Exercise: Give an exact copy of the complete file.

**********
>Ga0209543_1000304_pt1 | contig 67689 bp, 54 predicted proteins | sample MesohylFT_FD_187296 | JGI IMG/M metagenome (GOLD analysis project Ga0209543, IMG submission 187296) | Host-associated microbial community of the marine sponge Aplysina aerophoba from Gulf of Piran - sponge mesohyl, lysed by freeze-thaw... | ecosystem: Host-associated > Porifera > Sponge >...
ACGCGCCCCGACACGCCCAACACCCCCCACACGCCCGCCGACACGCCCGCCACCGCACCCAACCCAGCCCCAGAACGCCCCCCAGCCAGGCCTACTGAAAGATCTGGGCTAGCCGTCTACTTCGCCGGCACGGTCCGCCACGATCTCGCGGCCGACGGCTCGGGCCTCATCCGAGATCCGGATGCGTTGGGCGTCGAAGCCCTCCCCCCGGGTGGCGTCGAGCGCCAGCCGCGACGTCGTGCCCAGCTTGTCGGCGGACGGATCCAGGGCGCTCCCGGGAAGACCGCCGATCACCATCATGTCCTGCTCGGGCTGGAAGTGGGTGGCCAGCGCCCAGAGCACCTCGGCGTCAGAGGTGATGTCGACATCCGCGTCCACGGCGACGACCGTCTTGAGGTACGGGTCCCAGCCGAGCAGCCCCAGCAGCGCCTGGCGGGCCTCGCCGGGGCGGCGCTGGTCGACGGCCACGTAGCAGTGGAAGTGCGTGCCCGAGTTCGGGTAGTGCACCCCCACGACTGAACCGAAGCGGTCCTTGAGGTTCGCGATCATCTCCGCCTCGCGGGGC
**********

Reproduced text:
>Ga0209543_1000304_pt1 | contig 67689 bp, 54 predicted proteins | sample MesohylFT_FD_187296 | JGI IMG/M metagenome (GOLD analysis project Ga0209543, IMG submission 187296) | Host-associated microbial community of the marine sponge Aplysina aerophoba from Gulf of Piran - sponge mesohyl, lysed by freeze-thaw... | ecosystem: Host-associated > Porifera > Sponge >...
ACGCGCCCCGACACGCCCAACACCCCCCACACGCCCGCCGACACGCCCGCCACCGCACCCAACCCAGCCCCAGAACGCCCCCCAGCCAGGCCTACTGAAAGATCTGGGCTAGCCGTCTACTTCGCCGGCACGGTCCGCCACGATCTCGCGGCCGACGGCTCGGGCCTCATCCGAGATCCGGATGCGTTGGGCGTCGAAGCCCTCCCCCCGGGTGGCGTCGAGCGCCAGCCGCGACGTCGTGCCCAGCTTGTCGGCGGACGGATCCAGGGCGCTCCCGGGAAGACCGCCGATCACCATCATGTCCTGCTCGGGCTGGAAGTGGGTGGCCAGCGCCCAGAGCACCTCGGCGTCAGAGGTGATGTCGACATCCGCGTCCACGGCGACGACCGTCTTGAGGTACGGGTCCCAGCCGAGCAGCCCCAGCAGCGCCTGGCGGGCCTCGCCGGGGCGGCGCTGGTCGACGGCCACGTAGCAGTGGAAGTGCGTGCCCGAGTTCGGGTAGTGCACCCCCACGACTGAACCGAAGCGGTCCTTGAGGTTCGCGATCATCTCCGCCTCGCGGGGC